The Justice Department is reportedly rolling back the Obama-era policy of not challenging state laws regarding medical and recreational marijuana use. Buzz60
In this Dec. 29, 2017, photo, marijuana plants are shown at the KindPeoples dispensary in Santa Cruz, Calif. Californians may awake on New Year’s Day to a stronger-than-normal whiff of marijuana as America’s cannabis king lights up to celebrate the state’s first legal retail pot sales. ((Photo: Marcio Jose Sanchez, AP)
For Nevada’s budding marijuana industry, Dayle Elieson’s silence has been deafening.
Nevada’s new top federal prosecutor took office Jan. 5, one day after the Trump administration issued a memo that freed up U.S. prosecutors to enforce federal laws against marijuana, even in states that have legalized use of the plant.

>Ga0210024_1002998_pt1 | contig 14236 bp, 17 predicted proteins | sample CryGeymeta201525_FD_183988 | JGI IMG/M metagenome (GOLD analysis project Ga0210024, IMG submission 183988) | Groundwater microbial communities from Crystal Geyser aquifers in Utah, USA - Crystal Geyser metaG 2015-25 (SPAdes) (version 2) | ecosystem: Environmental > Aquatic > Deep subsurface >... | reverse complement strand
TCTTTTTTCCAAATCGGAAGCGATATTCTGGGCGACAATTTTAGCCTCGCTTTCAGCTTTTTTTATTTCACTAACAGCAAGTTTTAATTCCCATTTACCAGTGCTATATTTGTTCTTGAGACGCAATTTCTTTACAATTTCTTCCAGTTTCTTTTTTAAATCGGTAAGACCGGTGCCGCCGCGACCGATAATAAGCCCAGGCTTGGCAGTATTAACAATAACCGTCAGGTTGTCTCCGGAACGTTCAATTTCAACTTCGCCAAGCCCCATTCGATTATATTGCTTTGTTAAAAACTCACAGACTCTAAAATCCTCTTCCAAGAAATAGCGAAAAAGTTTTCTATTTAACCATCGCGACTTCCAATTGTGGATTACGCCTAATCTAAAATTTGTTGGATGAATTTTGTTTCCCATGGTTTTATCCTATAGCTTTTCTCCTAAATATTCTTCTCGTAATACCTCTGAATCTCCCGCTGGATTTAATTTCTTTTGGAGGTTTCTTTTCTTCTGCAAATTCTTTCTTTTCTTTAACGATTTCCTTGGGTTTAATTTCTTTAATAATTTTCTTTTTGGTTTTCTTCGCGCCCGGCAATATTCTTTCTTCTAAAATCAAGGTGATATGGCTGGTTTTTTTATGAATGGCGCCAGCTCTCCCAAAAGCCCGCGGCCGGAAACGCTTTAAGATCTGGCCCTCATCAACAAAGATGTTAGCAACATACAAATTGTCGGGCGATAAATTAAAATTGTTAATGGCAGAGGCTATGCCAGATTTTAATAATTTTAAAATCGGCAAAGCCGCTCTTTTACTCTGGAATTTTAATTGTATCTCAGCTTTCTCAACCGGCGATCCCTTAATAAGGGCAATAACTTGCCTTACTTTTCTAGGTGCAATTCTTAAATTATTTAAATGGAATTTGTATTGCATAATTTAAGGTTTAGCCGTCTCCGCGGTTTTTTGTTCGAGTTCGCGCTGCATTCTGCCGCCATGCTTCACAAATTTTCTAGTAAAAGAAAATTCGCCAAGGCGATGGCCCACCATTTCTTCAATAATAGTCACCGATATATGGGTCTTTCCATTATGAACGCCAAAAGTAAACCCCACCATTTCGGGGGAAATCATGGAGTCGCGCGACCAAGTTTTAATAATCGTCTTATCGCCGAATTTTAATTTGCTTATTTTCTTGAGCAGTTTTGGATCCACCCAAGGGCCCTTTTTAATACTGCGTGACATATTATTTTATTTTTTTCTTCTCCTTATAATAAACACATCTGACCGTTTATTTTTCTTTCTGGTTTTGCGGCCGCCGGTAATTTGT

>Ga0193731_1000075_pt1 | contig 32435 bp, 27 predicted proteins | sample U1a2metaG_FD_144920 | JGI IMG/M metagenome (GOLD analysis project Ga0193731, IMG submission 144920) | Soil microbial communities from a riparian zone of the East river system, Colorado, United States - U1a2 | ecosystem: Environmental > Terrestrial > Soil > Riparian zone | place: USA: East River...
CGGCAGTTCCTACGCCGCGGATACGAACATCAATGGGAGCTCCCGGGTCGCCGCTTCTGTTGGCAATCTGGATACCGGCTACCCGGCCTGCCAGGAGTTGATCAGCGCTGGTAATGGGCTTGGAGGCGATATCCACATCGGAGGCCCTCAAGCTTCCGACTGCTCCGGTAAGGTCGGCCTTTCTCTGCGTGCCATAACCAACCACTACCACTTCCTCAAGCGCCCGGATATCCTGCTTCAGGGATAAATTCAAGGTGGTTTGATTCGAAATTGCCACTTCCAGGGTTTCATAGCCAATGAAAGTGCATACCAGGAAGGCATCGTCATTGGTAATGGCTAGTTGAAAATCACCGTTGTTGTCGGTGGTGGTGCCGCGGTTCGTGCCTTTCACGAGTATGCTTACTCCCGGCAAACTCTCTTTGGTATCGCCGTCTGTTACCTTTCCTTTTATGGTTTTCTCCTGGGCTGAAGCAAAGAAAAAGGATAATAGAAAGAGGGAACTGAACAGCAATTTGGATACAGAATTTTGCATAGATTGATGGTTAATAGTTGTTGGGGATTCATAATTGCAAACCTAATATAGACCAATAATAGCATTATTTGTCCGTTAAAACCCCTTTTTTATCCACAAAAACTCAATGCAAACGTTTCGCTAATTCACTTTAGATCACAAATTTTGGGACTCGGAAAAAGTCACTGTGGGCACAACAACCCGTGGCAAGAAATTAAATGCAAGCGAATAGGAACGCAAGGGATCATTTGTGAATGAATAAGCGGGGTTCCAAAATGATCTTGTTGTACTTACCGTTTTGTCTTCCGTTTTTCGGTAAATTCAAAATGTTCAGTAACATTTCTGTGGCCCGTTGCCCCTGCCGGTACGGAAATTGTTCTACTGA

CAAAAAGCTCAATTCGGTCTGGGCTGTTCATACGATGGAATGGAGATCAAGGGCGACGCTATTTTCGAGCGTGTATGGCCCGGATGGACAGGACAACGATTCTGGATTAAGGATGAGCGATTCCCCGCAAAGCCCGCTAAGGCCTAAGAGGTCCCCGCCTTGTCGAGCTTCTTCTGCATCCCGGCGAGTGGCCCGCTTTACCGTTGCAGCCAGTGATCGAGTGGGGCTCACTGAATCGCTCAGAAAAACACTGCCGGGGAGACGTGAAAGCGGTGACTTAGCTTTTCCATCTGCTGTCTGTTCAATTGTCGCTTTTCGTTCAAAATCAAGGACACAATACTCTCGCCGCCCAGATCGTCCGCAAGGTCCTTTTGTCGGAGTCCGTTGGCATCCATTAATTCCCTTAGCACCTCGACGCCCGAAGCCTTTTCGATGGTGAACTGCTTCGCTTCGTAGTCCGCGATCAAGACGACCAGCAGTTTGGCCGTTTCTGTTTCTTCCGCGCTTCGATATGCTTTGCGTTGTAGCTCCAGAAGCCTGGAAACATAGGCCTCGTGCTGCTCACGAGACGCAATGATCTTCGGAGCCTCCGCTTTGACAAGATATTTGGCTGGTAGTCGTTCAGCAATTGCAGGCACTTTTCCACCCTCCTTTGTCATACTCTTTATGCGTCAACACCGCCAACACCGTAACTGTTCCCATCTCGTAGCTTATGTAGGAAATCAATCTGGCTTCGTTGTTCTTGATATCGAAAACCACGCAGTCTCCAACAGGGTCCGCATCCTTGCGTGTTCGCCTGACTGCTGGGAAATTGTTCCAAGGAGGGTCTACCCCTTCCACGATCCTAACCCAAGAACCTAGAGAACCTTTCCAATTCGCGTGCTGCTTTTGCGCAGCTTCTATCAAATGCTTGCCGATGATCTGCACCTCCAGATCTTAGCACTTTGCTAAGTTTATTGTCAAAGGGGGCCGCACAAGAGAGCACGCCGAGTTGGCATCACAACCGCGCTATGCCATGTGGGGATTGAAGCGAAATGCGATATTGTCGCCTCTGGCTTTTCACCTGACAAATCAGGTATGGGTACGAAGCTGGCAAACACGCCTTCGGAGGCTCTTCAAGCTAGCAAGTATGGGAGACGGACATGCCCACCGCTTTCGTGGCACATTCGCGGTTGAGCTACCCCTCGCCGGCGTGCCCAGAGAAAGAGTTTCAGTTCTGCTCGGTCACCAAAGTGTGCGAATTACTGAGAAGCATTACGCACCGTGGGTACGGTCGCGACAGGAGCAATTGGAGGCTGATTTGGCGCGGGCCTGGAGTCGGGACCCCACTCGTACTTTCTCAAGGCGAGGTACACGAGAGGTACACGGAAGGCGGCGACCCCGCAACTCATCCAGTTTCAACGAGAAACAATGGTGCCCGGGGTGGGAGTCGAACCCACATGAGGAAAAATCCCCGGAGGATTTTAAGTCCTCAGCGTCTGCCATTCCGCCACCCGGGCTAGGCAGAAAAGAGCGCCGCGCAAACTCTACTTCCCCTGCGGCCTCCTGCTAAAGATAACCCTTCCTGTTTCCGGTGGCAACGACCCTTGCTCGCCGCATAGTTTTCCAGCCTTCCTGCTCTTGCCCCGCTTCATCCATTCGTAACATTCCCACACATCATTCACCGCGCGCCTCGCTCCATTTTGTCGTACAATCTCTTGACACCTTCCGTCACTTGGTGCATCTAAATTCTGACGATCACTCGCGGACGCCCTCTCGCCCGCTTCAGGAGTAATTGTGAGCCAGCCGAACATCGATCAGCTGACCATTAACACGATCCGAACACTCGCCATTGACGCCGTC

The move sent anxious shockwaves through Nevada’s burgeoning multimillion-dollar marijuana industry, leaving hundreds of legal pot businesses to ponder the possibility that federal agents could soon kick down their front door.
Elieson has done nothing to ease those fears. Even as attorneys general and U.S. Attorneys in other pot-friendly states have vowed to fight or ignore the pot protection roll backs, she has refused to comment publicly on whether her office plans to pursue marijuana prosecutions.
A graduate of Brigham Young University, Elieson has spent more than two decades as a state and federal prosecutor in Texas. She does not appear to have any professional experience in Nevada.
She is the only out-of-state attorney U.S. Attorney General Jeff Sessions has so far named to serve as a state’s top federal prosecutor.
A spokeswoman declined to say when Elieson might be willing to speak out. She said the newly